Die Casting - Advantages and Disadvantages

Update:Oct 19 2016
Summary:

Die casting is a method in which molten metal is presse […]

Die casting is a method in which molten metal is pressed into a mold cavity under high pressure. The metal is hardened to obtain the desired shape. Recently, plastic molded parts have replaced die casting because they are cheaper and lighter than die-cast parts. The die casting may be performed using a cold chamber or a hot chamber process.

On Die Casting Process

Die casting is an extensive non-expendable technology in which metals are forced into the mold cavity under high pressure. Die casting molds known as molds can be reused to produce castings of various sizes, shapes, and wall thicknesses. The mold cavity design has a complex design that enables the production of complex shapes of precision, surface finish and attractiveness.

Die Casting History

Early in die-casting, only low-pressure injection methods were used, but currently over 4,500 pounds per square inch are cast using high-pressure casting techniques such as extrusion casting and semi-solid die casting. Initially, only tin and lead were the type of molds, but now magnesium, copper and other alloys are also cast using this very popular method.

Die Casting Process

In this process, the molten metal or other material is forced into the cavity of the steel mold under high pressure. The mold is a two-part mold made of alloy tool steel - a retainer mold half and an ejector mold half. The mold or mold is made of a stamp of the part to be cast. There are four types of molds:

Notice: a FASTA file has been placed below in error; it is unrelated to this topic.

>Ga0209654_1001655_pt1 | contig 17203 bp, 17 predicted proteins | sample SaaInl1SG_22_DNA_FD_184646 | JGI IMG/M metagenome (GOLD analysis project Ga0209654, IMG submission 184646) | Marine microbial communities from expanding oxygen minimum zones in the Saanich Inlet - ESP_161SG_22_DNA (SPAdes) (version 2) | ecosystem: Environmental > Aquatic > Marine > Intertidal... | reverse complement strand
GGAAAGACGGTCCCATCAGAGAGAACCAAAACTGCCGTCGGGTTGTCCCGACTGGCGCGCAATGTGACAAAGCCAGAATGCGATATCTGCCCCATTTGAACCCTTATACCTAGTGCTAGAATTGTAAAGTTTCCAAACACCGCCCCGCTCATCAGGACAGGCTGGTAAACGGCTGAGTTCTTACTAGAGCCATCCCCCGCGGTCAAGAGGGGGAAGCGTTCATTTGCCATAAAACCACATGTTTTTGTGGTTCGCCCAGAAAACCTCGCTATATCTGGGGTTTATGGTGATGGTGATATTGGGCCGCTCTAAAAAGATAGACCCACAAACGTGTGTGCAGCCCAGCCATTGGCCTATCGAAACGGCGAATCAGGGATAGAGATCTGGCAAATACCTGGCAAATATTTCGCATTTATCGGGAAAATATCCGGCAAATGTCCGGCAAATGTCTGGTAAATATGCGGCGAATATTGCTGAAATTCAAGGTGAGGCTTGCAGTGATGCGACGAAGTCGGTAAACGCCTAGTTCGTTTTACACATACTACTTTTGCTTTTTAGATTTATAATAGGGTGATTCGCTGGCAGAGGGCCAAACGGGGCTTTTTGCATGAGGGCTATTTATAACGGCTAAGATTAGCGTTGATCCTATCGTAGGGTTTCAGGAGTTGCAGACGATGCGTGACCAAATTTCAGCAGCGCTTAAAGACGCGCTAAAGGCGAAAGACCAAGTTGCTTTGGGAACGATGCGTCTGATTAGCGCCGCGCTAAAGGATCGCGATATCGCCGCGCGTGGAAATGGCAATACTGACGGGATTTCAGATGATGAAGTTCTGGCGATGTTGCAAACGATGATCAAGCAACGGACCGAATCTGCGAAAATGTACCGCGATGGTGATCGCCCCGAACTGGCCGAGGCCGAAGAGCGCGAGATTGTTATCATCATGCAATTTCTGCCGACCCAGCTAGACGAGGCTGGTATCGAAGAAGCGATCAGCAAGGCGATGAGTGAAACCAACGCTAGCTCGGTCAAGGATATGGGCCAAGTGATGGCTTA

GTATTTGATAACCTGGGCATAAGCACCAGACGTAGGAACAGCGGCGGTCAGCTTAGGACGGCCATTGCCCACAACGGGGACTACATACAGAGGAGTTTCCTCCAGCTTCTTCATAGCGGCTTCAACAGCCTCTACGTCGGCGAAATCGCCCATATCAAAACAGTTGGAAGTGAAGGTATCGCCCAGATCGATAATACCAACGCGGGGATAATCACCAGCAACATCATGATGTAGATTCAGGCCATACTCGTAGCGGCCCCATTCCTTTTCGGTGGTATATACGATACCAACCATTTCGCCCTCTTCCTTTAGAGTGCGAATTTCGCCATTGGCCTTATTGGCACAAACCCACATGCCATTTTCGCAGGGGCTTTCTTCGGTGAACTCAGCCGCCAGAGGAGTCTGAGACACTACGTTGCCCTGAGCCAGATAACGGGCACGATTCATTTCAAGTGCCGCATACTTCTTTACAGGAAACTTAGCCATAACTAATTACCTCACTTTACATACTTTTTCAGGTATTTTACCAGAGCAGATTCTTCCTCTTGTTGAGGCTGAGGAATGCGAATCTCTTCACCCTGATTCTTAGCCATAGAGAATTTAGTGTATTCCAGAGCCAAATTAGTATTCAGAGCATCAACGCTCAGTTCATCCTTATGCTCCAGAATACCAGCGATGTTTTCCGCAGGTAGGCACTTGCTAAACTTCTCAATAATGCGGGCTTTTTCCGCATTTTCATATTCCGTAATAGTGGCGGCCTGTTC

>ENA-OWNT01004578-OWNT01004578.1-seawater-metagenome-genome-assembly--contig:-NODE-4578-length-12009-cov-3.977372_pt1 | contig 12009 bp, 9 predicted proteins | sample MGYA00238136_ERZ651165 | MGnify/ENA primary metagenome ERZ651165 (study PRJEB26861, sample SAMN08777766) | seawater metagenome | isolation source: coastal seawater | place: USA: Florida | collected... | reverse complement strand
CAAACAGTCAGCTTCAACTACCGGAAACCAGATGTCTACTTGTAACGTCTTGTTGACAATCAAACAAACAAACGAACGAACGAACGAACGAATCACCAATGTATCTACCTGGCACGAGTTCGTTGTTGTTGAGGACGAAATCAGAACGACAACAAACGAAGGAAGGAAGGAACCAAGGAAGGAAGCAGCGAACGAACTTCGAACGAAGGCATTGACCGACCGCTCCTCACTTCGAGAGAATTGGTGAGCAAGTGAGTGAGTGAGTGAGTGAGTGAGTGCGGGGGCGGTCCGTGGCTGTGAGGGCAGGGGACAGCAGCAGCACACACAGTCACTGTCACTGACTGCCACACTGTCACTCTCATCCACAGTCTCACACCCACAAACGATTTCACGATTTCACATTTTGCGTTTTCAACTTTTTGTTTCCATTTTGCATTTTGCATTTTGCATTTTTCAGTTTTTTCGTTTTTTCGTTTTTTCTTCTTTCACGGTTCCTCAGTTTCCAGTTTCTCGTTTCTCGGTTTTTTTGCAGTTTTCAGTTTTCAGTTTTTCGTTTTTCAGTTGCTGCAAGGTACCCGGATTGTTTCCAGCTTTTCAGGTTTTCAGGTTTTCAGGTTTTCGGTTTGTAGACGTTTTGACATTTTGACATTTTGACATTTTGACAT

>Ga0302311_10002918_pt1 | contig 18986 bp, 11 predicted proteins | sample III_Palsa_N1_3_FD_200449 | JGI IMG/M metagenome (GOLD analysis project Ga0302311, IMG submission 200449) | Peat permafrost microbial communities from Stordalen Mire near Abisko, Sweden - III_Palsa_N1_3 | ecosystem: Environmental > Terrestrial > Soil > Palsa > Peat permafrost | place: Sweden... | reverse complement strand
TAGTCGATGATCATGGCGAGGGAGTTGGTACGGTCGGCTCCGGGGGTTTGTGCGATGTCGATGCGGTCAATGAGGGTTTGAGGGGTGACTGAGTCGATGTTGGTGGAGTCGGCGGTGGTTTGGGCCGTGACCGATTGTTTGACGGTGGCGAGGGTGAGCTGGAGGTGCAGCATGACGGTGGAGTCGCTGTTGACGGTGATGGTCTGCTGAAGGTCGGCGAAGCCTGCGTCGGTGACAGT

A single chamber produces a component

Multiple cavities produce multiple identical parts

Unit molds produce different parts at once

Combining molds produces several different components for a component

Molten metal is injected into the mold at high pressure and high speed, which helps to produce castings that are as smooth and precise as the original mold. The pressure is maintained on the mold until the hot metal solidifies. When the metal is hardened, the mold is opened to remove the casting.

There are several variations in the basic processes that can be used to produce castings for a particular application. These include:

Squeeze Casting - A method by which a molten alloy is cast without turbulence and gas capture at high pressure to produce high quality, dense, heat treatable components.

Semi-solid forming - a process in which semisolid metal blanks are cast to provide dense, heat-treatable castings with low porosity.

The use of alloys

Aluminum, copper, lead, zinc and tin-based alloys are mainly used for die casting.

Automation

In modern times, precision die casting machines are used to ensure consistent quality control. Each mechanically processed die cast is different in the way the molten powder is poured into the mold. Automation for lubricating molds, pouring metal into chambers, and the like. Two methods, called thermal and cold chamber methods, are used for die casting.

Application

Die casting is best suited for casting medium-sized parts with complex details. Die casting is the largest casting technology used in the manufacture of consumer goods, commercial and industrial products such as automobiles, toys, sink faucet parts, connector housings, gears and the like. Most die castings are made of non-ferrous metals such as aluminum, magnesium, and the like.

Advantage

Economic process that can be used for a wide range of complex applications

Parts have a longer service life, dimensional accuracy and tight tolerance

Post-processing can be completely eliminated

Can be fully automated process

Mold can be used repeatedly.

Shortcomings

Casting weight must be between 30 grams.

Castings must be less than 600 mm (24 in)

High initial cost.

Limited to high-flow metals.